As it turned out, it was mostly nasty road rash, but realizing that we were still short handed in the pits, I went back to the pits and using the grey duct tape that we relied so heavily on to patch body panels with, used it to tape the torn parts of my uniform together, completely circling both legs around the knees, both arms above the elbows and several butt area patches. I made as strong an effort as I could to appear cool and not show the effect of my recent excursion, but it was one miserable afternoon I can tell you that! During the balance of the afternoon, the hyperactivity had prevented me from noticing that when the blood had quit seeping, the gray tape was affixing itself to the exposed areas of my skin, but at the end of the day, after the car and pit equipment had been loaded I was singing a completely different tune. All the places that the tape had attached to my skin was bringing forth excruciating pain as each inch of removal made me question my involvement in this choice of employment.

It was the most intense physical discomfort that I ever remember encountering, certainly in recent memory, and I was a little discomforted and unable to decide how to proceed. I was having difficulty actually making myself pull that tape and did not want to ask some one else to do it, when I felt a hand on my less painful right shoulder and saw that it was Natalie, a local girl that I had spent some time with at the chilly fest the night before. It turns out that she was some sort of medical assistant at the infield care center. She had taken a break at the conclusion of the race to come out to find me to say goodbye, and was an extremely welcome sight to behold. She was nice and clean, not a spot of dirt, grease or sweat to be noticed, and was way better looking than any of the guys around me, and smelled much better as well. Right away she assessed the situation and said for me to wait here and she would be right back, and returned shortly with one of the infield car center doctors, who decided to have me go back to the center for treatment, for a more thorough cleansing be attained. They asked Travis to go to the truck and retrieve a change of clothes for me and after giving me an injection of some sort, they had me remove my clothes so that they could further assess the extent of the ‘damage’. I ended up nude at that point and Natalie made some comment to the effect that I could have done that last night and it would not have been near as painful. Snickering as if it were quite funny and all I could think of was that the chilly must have had something in it to dull my libido or maybe only my intellect, and my only reply turned out to be that I did not recognize her in a dry shirt.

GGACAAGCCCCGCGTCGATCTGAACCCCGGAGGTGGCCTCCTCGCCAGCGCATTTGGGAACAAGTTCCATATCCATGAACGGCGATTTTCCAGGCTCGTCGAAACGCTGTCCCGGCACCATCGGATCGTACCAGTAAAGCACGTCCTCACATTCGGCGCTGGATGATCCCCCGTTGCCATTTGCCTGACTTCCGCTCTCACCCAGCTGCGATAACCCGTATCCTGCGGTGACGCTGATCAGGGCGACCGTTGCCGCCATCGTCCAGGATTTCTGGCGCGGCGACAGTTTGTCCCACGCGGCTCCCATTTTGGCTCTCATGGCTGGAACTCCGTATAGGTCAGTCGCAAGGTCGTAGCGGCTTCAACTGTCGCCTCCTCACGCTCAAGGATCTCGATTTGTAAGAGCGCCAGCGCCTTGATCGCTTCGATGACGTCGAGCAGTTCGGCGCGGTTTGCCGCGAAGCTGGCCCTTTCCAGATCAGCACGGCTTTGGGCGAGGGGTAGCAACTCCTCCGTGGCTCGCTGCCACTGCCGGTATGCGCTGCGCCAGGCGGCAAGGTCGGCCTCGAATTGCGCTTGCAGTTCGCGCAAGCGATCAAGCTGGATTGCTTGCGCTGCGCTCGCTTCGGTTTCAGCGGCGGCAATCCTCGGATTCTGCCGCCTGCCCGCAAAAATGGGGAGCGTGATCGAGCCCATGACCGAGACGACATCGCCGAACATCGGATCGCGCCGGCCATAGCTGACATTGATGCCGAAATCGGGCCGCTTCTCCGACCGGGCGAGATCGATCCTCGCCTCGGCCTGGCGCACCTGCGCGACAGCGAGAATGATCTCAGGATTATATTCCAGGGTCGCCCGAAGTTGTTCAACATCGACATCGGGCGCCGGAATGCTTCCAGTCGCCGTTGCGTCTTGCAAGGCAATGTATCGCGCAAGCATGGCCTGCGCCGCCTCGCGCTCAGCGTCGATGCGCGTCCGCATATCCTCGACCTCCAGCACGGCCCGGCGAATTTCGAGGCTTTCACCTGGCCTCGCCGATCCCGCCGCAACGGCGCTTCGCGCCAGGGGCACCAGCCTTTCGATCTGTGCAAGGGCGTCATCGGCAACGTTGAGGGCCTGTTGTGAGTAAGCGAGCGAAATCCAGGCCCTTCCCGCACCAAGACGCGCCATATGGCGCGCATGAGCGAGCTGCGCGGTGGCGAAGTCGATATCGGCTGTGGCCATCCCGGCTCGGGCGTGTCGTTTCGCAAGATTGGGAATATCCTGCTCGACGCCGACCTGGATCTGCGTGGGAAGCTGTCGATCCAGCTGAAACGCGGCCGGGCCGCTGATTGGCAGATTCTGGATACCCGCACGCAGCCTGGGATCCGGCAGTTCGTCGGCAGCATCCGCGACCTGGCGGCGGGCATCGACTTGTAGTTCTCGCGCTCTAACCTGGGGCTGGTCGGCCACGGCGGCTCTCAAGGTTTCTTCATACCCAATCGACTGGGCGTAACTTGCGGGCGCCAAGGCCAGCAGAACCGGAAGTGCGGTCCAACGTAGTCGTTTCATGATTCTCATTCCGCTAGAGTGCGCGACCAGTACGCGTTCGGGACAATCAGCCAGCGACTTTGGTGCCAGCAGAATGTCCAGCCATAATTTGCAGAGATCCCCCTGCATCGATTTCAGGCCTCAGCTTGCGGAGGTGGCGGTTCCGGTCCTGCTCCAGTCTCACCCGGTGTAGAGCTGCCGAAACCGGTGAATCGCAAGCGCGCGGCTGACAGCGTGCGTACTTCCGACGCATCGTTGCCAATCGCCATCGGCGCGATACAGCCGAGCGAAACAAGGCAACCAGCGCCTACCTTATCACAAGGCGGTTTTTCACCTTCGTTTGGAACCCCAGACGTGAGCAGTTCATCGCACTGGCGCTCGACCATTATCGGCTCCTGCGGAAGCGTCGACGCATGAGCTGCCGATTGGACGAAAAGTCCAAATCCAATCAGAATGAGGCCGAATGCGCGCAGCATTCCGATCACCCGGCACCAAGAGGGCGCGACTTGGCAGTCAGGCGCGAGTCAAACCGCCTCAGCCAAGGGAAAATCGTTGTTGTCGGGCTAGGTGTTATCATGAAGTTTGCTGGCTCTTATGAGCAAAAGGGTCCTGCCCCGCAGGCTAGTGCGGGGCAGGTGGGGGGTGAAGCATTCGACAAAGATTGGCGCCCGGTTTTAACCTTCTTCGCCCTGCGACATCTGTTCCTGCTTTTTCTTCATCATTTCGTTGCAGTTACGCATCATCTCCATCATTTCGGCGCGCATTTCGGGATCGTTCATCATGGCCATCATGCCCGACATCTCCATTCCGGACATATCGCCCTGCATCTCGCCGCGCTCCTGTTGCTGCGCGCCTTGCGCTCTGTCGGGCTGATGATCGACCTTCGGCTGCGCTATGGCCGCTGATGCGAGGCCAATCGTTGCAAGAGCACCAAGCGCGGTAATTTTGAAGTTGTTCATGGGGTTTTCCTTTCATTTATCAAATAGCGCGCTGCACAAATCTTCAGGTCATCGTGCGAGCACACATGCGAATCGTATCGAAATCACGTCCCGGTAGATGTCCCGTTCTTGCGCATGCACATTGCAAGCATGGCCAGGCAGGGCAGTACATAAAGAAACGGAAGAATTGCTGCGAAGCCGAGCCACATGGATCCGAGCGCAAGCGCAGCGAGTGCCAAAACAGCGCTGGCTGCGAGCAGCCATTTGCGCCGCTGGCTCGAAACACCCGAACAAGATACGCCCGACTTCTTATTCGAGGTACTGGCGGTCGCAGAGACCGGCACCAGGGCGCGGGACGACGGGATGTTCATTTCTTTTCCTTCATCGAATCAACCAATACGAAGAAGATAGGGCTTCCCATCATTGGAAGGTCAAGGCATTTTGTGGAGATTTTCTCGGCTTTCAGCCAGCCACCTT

Several, long moments later, after having some sort of liquid applied to the tape and some precision use of scissors and scalpels by both the doctor and Natalie, I finally had on a clean set of bandages and clothing, so we headed back out to the truck where I was given the sleeper, as a courtesy, I suppose, for which I was thankful as I was beginning to feel less of the effects of the injection that I had been given and looked forward to being able to spend some time in a fully extended position. That evening, traveling in the relative coolness of the south Texas evening, it was reasonably comfortable, but as the days wore on and the areas of the rashes that were deep began healing, then cracking it provided a trip with mostly forgettable moments until we got done with the race in California and made our way back to the Carolinas.